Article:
Heavy trucking is the next segment prime for EV investments. Tesla is actually launching their semi product this fall. Trucking is arguably far more important in improving city micro climates than gasoline cars as explained above.
Even if we say that heavy transport (shipping and rail) keeps with fossil fuels for the foreseeable future, road going transport will shift significantly to EV within this generation. Projections show that more than half of new cars sold by 2040 will be fully EV. With the way technology has been advancing, recent government mandates, and the consumer's willingness to consider something new, it may be a lot sooner than that. The transitioning of road vehicles away from fossil fuels would be a massive hit to the PGM market. With recycling, whats above ground now would be more than enough to satisfy the remaining demand.
Investment is battery materials might be difficult or impractical. Pure lithium is not something you want to have around. It oxidizes very easily and sometime, quite violently. It similar to sodium, if you remember high school chemistry when the teacher tossed sodium into a pot of water... Lithium ion batteries contain mostly nickle, copper, and aluminum. There is sometimes a little cobalt sprinkled in as well. You would be better off with mining stocks in companies that dig the stuff up.
I think the biggest challenge to over come for full EV vehicles is there lack of
Range, a good comparison would be L.A to Las Vegas since i go back and fourth once or twice a month, The Tesla Model S has a range of 244 miles and the Chevy
Bolt is at around 250, numbers like that arent going to get the job done especially
when the trip above is 277, and the access to charging stations especially out
In the desert are few and far between not sure i would risk that trip ! maybe
You could find a quick charge station but still your waiting around, and not a very
I would say most gasoline operated vehicles are in the 360 plus range, my chevy 2017 Chevy Cruz 1.4 Turbo will go 390 Plus !
So unless you have another car for freeway trips, which kind of defeats the purpose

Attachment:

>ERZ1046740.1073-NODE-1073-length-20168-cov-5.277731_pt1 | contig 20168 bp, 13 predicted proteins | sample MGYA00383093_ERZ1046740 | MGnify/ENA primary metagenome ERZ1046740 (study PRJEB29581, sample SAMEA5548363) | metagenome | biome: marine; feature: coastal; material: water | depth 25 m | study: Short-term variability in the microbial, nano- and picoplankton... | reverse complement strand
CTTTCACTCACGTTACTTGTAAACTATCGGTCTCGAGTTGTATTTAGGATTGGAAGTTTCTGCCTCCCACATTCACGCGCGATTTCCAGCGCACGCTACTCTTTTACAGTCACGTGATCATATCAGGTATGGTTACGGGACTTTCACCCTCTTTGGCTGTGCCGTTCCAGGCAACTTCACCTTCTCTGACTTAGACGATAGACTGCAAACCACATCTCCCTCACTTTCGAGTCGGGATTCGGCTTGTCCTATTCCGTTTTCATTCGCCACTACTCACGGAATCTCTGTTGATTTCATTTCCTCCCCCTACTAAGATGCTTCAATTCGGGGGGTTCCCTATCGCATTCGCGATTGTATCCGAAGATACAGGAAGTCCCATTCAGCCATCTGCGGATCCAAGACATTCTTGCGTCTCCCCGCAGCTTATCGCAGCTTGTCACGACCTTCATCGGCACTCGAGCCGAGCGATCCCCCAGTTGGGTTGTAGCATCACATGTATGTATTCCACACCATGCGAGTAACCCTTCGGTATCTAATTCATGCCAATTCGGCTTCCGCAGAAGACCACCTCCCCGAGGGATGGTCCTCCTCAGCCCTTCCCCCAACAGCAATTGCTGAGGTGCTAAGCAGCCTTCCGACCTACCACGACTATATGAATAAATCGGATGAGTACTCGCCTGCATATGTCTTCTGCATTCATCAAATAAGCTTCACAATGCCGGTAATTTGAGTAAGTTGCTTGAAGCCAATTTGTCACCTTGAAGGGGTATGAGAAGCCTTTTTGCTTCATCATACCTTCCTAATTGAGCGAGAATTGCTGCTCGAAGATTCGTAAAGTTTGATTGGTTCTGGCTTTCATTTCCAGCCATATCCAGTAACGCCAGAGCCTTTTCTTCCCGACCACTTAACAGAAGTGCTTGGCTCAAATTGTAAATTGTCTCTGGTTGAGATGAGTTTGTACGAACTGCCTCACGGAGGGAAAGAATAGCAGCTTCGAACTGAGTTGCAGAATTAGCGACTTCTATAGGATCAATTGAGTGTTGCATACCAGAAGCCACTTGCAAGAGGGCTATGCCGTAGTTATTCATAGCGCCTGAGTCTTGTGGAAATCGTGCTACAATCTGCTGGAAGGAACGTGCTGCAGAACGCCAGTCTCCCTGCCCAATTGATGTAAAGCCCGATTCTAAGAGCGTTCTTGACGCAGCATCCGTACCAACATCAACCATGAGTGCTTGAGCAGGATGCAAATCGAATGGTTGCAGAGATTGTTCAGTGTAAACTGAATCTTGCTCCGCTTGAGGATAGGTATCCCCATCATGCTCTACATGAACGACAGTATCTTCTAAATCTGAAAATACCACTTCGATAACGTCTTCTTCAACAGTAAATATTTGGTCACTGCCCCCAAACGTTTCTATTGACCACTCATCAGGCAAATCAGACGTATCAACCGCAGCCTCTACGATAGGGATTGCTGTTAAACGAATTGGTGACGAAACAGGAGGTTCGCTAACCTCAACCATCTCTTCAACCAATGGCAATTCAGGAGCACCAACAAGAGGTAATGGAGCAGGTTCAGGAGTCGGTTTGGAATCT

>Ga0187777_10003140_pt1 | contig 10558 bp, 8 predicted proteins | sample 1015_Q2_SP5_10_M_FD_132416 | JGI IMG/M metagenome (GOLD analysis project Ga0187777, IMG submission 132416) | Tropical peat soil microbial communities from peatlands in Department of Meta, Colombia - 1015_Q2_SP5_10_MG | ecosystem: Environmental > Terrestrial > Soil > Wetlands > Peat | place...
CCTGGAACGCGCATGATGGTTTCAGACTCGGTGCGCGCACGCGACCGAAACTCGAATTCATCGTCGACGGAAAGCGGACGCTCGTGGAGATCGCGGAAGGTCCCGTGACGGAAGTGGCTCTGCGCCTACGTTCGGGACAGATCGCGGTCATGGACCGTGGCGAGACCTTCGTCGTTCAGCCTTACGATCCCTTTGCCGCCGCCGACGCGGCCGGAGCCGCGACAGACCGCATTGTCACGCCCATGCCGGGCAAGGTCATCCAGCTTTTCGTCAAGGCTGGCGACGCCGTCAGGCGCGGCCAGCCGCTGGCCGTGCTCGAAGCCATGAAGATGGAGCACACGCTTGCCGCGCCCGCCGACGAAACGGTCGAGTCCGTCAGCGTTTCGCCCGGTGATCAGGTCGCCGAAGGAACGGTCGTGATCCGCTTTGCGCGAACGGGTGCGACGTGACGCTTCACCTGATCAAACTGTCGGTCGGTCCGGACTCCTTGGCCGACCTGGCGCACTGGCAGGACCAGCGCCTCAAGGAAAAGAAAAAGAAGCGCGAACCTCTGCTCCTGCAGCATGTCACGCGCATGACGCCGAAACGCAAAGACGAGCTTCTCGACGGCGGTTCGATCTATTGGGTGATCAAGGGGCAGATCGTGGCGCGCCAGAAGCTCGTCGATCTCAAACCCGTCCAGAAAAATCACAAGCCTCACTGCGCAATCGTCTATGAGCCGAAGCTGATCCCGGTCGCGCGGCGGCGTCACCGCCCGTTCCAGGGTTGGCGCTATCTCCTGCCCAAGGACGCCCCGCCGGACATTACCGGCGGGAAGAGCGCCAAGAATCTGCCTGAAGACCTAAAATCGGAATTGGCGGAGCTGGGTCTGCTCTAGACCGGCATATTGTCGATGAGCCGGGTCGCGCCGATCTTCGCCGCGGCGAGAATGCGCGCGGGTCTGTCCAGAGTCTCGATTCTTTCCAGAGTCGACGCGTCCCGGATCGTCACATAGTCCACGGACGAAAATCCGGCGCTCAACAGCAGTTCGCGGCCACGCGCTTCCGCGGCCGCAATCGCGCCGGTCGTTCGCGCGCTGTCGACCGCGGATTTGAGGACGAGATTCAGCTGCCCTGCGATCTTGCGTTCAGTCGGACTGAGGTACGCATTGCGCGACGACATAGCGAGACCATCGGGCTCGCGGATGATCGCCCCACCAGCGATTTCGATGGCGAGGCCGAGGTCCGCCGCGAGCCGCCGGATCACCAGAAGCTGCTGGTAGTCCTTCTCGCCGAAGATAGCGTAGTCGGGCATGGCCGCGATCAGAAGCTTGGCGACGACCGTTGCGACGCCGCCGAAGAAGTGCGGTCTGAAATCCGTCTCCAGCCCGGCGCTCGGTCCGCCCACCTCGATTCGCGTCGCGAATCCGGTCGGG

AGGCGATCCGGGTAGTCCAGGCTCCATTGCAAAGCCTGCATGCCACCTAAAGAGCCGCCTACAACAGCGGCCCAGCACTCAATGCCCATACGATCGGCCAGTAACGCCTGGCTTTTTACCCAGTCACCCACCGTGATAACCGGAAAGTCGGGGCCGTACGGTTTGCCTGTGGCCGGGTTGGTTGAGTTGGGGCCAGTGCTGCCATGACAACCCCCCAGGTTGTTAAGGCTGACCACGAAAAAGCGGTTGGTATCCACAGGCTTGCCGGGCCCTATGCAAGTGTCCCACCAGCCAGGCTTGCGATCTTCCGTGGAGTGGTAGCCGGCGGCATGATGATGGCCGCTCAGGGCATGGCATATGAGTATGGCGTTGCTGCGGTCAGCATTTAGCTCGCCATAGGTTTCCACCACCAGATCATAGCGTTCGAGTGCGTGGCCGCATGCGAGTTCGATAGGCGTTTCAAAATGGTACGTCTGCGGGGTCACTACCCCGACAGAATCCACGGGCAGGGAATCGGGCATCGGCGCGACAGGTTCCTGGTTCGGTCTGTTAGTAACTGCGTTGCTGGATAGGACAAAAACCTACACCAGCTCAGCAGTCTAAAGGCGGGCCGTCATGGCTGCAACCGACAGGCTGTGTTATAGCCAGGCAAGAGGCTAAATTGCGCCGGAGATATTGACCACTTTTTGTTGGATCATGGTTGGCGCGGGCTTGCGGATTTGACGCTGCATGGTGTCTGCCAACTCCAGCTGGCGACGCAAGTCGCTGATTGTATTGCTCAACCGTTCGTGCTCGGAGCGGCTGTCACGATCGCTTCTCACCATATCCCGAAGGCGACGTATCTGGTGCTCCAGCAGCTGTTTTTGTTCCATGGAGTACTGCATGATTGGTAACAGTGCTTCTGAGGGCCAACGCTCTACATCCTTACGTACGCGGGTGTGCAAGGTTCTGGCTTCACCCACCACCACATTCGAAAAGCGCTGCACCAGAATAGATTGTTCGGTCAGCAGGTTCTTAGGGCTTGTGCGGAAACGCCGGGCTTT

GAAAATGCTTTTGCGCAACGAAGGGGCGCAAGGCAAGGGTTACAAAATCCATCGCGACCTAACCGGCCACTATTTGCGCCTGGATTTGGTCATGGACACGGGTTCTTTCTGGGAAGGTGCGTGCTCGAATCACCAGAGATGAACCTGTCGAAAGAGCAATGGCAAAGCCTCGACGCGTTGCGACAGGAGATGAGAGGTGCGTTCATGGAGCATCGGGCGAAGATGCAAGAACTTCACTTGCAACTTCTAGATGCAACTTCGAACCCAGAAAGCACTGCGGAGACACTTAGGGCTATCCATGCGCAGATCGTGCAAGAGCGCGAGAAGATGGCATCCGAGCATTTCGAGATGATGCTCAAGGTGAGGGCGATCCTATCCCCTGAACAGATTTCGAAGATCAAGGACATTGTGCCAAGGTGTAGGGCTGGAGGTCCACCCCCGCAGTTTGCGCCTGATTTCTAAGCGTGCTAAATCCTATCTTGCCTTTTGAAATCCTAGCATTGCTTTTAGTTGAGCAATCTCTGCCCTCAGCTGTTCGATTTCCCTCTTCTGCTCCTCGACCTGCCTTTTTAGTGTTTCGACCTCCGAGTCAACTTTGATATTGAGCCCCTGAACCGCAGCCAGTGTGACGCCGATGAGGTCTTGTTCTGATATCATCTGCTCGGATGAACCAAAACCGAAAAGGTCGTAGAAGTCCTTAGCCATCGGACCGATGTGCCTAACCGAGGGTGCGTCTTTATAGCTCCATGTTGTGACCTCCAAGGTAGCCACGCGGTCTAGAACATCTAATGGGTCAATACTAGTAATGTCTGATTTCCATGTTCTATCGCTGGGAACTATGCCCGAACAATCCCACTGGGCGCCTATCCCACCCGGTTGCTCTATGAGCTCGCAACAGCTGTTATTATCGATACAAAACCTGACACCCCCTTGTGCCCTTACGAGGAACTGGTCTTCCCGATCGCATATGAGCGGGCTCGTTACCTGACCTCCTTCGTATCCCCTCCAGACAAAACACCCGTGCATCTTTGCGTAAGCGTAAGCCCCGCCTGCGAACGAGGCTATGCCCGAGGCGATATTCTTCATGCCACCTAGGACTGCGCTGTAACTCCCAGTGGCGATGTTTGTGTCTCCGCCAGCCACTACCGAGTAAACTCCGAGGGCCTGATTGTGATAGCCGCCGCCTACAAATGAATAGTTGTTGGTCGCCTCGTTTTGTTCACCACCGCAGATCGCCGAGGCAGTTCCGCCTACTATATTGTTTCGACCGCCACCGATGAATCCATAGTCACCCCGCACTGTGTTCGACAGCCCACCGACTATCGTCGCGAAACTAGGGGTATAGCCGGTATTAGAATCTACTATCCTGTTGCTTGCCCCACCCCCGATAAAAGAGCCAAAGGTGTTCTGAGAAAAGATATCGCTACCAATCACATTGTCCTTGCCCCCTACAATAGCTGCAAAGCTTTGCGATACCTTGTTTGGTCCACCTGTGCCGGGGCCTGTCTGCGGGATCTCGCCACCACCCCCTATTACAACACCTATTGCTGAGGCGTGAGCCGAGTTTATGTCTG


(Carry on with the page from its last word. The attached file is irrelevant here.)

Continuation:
Anyway, i think any panic about going full EV, is far away, not that it wont happen
Just allot of obsticles to over come, like the above and lets not forget about the price.
A Model S owner was able to hyper-mile 670 miles from his 100D.
The new Model 3 has a battery pack option rated for 310 miles. They use new battery cells with significantly higher energy density than the Model S. The car is also about 30% more efficient than the Model S. This means they get better range from a physically smaller battery pack. Battery tech is consintly evolving. The range you see on EVs this year will not be the ranges you see next year or the year after.
Advancements in high voltage DC fast charging are also making recharges faster. Right now you can get about 170 additional miles out of 30 minutes of fast charging on the Model 3. Build-out of systems capable of performing this in under 10 minutes are in development by many companies. That's faster than your typical family bathroom stop. Tesla's charging network is also growing very fast. There are already stations in Primm and Barstow. They are adding two more stations in Barstow and a large 40 stall station in Baker. Pleanty of opportunities to stop should you need to top off for a few minutes. Stopping for a bathroom break, lunch, or whatever offers more than enough time to extend for range if you have a lower range car.
That,s allot of miles from one charge, however is that realistic for everybody ?
And i would have to ask what steps were taken to get that and how realistic
was that for a normal person to achieve ?
Additionally would that quick charge be from everyday 110 V, 220 V would be
Very difficult to find, sure harder then a gas station...LOL
Baker would be a must have, small area easy to find